Smart Systems and Heat - Planning Permission - Community Engagement Report
||Jones Lang LaSalle Ltd (JLL) Smart Systems and Heat - Planning Permission - Community Engagement Report, ETI, 2014. https://doi.org/10.5286/UKERC.EDC.000662. Cite this using DataCite
||Jones Lang LaSalle Ltd (JLL)
||Jones Lang LaSalle Ltd (JLL)
||ETI-SS1002: Smart Systems and Heat (SSH) Programme - Planning permission
||No associated datasets
||The project will bring an understanding of existing planning policy and planning requirements, policy gaps as associated with a future Smart Systems and Heat (SSH) market, more certainty on future timelines/budget, key risks/benefits, define a Town Planning strategy for Phase 2 and establish key Planning Officer relationships. In addition the work will provide a plan and budget to achieve planning consent and also start the process for achieving planning consents for chosen locations.
This report investigates best practice and potential pitfalls in community engagement to inform the roll out of the ETI’s energy efficiency software the EnergyPath Networks tool.
- This research begins with a detailed review of the literature that examines community engagement for energy and non-energy infrastructure projects, incorporating in sight from Government, academic exercisesand non-statutory expert bodies.
- This desk top research is supported by a number of in depth interviews with those reponsible for community engagement in four UK local authority areas: Newcastle City Council, Leeds City Council, Cornwall County Council and the Greater Manchester Combined Authority.
- In addition, these UK case studies we examine some international examples Bottrop (a German city in the Ruhr Valley that is currently embarking on an all-encompassing city-wide energy efficiency scheme) and the Energiesprong pilot project in Tilburg, The Netherlands.
- The final element of primary research is interviews conducted with the community engagement team at the two major non-energy infrastructure projects, Crossrail and the Thames Tidal Gateway project in London.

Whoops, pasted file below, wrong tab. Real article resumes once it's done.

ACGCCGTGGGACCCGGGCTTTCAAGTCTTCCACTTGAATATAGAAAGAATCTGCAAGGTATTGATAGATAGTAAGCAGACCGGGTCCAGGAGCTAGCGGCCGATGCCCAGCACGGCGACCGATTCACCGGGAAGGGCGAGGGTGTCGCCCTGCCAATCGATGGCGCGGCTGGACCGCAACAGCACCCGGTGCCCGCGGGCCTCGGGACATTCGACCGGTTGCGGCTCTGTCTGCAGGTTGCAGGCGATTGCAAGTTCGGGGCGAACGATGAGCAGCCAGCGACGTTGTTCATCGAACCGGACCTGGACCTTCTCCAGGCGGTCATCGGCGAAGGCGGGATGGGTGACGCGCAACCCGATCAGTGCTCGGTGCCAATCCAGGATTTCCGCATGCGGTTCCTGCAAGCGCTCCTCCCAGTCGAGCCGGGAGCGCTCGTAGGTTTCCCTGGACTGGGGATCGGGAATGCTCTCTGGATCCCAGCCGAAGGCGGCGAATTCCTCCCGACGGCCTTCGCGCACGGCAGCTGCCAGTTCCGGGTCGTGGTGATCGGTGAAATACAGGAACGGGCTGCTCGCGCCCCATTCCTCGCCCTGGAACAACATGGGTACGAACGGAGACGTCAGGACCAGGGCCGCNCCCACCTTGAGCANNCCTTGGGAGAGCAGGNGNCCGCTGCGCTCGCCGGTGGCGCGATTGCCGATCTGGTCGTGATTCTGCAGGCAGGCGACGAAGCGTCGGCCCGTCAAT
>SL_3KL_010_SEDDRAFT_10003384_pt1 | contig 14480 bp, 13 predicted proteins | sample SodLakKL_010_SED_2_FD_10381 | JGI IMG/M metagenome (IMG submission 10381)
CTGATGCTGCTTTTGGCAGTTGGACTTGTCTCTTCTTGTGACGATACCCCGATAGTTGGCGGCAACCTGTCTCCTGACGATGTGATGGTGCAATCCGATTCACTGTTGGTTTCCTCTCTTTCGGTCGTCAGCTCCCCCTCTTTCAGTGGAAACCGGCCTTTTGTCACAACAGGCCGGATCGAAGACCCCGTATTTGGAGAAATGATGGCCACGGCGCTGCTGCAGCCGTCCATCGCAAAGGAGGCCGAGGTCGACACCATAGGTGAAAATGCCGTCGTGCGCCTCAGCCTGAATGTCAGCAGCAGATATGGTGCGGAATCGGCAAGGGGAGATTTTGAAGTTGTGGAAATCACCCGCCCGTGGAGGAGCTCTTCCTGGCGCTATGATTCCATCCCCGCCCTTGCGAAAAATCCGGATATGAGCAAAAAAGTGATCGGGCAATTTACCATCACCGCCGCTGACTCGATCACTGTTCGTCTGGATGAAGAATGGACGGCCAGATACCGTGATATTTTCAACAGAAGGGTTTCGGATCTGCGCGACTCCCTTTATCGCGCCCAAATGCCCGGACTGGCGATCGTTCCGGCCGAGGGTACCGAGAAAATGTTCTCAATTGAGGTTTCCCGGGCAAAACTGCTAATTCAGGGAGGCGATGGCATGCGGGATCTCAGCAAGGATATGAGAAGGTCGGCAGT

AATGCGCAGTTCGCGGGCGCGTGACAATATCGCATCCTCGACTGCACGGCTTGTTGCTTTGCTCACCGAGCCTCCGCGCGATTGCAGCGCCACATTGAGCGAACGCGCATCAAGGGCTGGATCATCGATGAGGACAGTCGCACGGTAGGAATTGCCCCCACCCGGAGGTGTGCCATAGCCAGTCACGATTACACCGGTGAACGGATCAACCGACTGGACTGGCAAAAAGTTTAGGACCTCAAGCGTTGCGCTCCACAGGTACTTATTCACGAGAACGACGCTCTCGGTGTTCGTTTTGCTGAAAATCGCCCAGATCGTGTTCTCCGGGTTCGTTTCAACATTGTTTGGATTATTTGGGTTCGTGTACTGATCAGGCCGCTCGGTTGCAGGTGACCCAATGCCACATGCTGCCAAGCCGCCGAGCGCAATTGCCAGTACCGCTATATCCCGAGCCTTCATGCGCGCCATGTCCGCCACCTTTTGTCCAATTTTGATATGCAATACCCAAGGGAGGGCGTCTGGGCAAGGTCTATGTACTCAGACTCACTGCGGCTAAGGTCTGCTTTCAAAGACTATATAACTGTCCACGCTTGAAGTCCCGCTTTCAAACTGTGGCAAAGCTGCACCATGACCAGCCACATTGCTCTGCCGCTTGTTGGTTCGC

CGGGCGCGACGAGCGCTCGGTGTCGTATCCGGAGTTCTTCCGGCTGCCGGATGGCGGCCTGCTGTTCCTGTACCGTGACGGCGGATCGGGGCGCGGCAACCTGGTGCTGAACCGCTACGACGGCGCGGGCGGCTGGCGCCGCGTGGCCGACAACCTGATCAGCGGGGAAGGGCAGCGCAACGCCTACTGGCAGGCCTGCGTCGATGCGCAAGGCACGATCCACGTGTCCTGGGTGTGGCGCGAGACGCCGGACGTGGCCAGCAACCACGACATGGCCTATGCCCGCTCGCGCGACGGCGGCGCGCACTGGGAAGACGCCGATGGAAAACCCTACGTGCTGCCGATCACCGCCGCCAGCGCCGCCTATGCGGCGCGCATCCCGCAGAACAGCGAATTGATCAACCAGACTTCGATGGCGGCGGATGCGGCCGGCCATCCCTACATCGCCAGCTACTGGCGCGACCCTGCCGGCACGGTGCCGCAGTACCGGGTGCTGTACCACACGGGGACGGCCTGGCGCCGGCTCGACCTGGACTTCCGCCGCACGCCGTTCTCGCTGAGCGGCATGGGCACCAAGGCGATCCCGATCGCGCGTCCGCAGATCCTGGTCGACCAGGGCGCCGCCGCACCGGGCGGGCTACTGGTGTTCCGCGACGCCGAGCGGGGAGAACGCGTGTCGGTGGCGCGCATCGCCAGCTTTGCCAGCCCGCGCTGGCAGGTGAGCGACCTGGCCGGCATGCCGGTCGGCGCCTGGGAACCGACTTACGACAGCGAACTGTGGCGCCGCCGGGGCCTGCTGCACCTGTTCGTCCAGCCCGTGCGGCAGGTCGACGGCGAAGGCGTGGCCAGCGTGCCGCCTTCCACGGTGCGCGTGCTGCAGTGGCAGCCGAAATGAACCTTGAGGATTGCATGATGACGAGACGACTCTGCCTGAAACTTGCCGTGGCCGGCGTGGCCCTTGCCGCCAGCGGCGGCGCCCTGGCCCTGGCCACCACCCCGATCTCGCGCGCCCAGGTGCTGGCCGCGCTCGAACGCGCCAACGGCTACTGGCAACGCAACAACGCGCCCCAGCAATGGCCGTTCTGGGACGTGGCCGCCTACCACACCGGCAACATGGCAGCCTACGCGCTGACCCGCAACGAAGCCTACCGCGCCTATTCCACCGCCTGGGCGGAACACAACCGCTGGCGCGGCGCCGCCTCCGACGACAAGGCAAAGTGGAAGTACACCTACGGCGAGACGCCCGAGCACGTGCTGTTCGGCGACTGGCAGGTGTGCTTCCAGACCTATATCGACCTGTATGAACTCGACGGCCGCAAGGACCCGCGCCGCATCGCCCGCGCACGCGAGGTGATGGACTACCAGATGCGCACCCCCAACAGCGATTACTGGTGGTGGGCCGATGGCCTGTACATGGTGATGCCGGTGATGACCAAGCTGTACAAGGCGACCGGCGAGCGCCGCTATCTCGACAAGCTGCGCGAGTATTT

- Using the primary and desktop research, a range of key principles and methods of communityengagement for the roll out of the EnergyPath Networks tool are identified as key findings.
- In terms of best practice methods, we set out a range of examples related to types of engagement. In addition, we have considered methods with regard to ‘involving’, i.e. providing opportunities for all parties involved in a project to become actively involved and whereby the process provides a genuine opportunity for the local community to have an influence on particular proposals or initiatives.
- We make the important point of the need to recognise that too rigid a categorisation of methods can in some case, inhibit creativity, which is an important factor to retain if engagement is to be effective.
- In terms of the question of community ownership, overall, it is concluded that there is no clear evidence at this stage that an element of community ownership indeveloping energy infrastructure assists in achieving widespread public support.
- We set out our recommended approach to engagement with local communities for the EnergyPath Networks tool model.
- A key finding is that there is no ‘one size fits all approach’ to community engagement and a bespoke approach is needed, tailored to individual communities and local contexts.
- We also set out a number of best practice principles of community engagement which we recommended are taken forward by the ETI.